Food / Jobs

Looking to the future–on the farm

Angely Mercado

BEST Agriculture students gather around a table to learn how to begin their mushroom farms.

Sustainable South Bronx trains workers for urban agriculture jobs

Seven people bent over a work table in the office of Sustainable South Bronx on a recent weekday. They were planting a farm.

Led by Humberto Crème, a field manager for the organization’s job-training program, the BEST Academy, they drilled holes in logs and tapped shiitake mushroom plugs in with a mallet. All the while, members of the group, many of whom wore black and neon green t-shirts with the slogan “Green the Ghetto,” offered predictions.

“I want a big harvest,” one worker informed the group.

“I’m selling mine,” boasted another.

With sights set on the new trend of growing food in vacant lots and on city rooftops, Sustainable South Bronx has begun a pilot program offering training that can lead to jobs in urban farming.

The program will not only lead to jobs in an expanding industry, says Deputy Director Annette Williams, who heads the organization’s job-training program, the BEST Academy, but will help Hunts Point residents gain access to healthier food.

“The vegetables here, you don’t want to buy,” Williams said. “You have to go far; you have to go to upper Manhattan; you have to go downtown where the vegetables are fresh.” She looks forward to a time when South Bronx neighborhoods will not only provide that kind of produce; they will produce it.

“We’re not saying organic; we’re saying healthy. Stuff that tastes good, looks good, is good,” said Williams.

Crème agrees. He remembers trying to catch flies in the fruit section of the supermarket as a child.

“When I started learning about food I was, like, ‘There’s not supposed to be flies on our vegetables.’ Flies carry germs, they sit on feces. It wasn’t fresh at all,” he said.

Pointing to a New York Times article that reported that the city is having a hard time finding skilled farmers to run the farms and community gardens that are springing up all over the city, Sustainable South Bronx’s executive director Michael Brotchner said the program, which launched in early March, is “an experiment” to learn whether there is a market for graduates of the BEST Agriculture pilot program.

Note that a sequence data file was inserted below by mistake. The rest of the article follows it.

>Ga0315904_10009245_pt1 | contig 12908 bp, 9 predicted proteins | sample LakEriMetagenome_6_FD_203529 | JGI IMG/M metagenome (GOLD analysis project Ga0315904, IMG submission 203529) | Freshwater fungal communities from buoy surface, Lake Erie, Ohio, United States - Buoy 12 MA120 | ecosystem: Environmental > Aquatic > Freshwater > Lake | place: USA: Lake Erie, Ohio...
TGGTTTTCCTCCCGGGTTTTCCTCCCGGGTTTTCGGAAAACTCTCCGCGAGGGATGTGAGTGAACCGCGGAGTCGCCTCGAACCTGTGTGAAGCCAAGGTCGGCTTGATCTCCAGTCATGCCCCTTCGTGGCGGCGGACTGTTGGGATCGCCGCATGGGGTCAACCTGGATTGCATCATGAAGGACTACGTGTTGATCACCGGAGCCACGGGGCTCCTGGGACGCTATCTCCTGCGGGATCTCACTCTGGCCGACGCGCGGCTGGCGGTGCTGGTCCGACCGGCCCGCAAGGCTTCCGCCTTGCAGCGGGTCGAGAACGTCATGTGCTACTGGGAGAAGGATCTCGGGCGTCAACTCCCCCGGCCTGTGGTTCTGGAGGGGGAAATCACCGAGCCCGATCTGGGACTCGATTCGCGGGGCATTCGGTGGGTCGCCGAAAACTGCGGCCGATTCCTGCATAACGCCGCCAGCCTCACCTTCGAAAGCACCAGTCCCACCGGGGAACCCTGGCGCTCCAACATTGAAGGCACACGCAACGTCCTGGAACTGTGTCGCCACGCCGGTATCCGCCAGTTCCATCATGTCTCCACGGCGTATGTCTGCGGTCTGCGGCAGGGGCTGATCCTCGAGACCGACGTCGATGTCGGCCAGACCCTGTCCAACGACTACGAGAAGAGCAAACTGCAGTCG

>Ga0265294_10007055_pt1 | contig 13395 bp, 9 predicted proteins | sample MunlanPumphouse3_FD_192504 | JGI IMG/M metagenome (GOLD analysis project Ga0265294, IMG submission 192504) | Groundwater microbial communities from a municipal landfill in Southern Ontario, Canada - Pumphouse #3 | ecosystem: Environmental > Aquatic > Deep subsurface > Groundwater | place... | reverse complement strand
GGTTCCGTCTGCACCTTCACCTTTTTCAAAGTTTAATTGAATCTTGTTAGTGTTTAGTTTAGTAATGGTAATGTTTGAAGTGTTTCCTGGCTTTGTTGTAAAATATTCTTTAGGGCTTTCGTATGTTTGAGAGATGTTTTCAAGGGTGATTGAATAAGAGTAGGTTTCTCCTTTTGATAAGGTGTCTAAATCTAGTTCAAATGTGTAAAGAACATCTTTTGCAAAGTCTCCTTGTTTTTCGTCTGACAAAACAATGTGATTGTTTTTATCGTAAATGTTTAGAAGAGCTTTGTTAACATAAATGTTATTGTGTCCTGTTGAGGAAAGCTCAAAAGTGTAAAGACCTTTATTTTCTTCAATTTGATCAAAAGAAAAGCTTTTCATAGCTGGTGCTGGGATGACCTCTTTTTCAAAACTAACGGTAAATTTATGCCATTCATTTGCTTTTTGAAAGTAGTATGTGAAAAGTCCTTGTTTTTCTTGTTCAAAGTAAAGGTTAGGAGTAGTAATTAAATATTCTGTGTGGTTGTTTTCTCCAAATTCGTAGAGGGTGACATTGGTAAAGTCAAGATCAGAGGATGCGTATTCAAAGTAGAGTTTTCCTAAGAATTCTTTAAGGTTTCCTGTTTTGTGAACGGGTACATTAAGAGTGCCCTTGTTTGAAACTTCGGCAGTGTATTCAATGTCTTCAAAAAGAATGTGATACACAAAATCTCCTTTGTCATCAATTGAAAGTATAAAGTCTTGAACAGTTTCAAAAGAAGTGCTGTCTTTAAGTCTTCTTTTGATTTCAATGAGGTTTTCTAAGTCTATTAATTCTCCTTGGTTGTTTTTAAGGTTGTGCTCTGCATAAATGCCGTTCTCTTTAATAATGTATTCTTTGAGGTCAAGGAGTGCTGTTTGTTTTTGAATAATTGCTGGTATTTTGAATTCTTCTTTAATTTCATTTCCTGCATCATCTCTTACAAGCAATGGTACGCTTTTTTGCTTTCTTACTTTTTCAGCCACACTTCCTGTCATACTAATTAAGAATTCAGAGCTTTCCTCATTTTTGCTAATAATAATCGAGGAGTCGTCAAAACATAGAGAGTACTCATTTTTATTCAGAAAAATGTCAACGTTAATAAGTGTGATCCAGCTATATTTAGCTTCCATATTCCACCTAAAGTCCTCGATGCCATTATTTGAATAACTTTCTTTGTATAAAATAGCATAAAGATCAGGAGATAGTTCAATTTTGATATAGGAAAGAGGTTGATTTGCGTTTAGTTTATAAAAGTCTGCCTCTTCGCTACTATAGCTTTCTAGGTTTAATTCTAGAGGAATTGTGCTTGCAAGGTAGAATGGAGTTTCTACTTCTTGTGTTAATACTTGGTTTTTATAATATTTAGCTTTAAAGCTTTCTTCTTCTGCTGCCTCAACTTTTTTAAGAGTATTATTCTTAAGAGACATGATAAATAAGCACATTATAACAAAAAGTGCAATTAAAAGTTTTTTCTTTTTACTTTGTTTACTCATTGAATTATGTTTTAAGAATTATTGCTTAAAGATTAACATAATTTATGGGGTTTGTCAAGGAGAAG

Enrolling graduates of BEST’s other job-training programs who are seeking additional skills, the agriculture program has focused on ways to grow food in greenhouses and in water enriched with nutrients—a technique called hydroponic farming.

BEST has partnered with several farms that specialize in greenhouses and hydroponics to educate the trainees and introduce them to profitable urban farms like the Brooklyn Grange and BrightFarms. The hope is that as more companies create rooftop farms on their buildings, they will create jobs that BEST graduates are trained to fill, as well.

“It’s an emerging market, especially in New York,” said Nicol Mayer of BrightFarms, “When a company opens up a farm, they’re going to need workers.”

The group recently ventured to Bucks County Pennsylvania, the home of BrightFarms, which grows vegetables hydroponically in greenhouses.

Unlike conventional farms, hydroponic farms are productive year-round. Though the availability of locally-grown vegetables and fruits will not necessarily lower prices, because it is grown nearby, the produce will be of better quality and will have a longer shelf life than produce that is shipped from other states or other countries.

Mayer sees a transformed landscape in places like the South Bronx. “In terms of inner city, it can get complicated when it comes to finding the land, but as long as it’s well equipped, there can be a farm there.”

Sandy Mercado, a graduate of the BEST building maintenance program who is now enrolled in BEST Agriculture, is optimistic about the future of the BEST Agriculture program.

“You can get a lot of jobs with this, especially in sustainability. When I was in BEST for Buildings, I learned how to do green maintenance on buildings, and then I came here,” she said.

One of Mercado’s favorite projects was helping out at Padre Plaza, a community garden in Mott Haven. She’s especially enthusiastic about the hands-on perspective of the classes.

Shakeema Blout, a graduate of the BEST Ecology program that teaches landscape maintenance and a mother of three, says that her children are a major reason why she became interested in BEST Agriculture.

“It’s because we’ve got kids, they’re out there and we need to protect them and show them what we should have been learning when we were coming up,” she said.

Like Annette Williams—who says the program has made her more aware of what she eats and made her a missionary spreading the gospel of fresh food to her family, Blout says she has become more conscious of what’s on the family table.

“It’s really changed my life since I’ve been here.”

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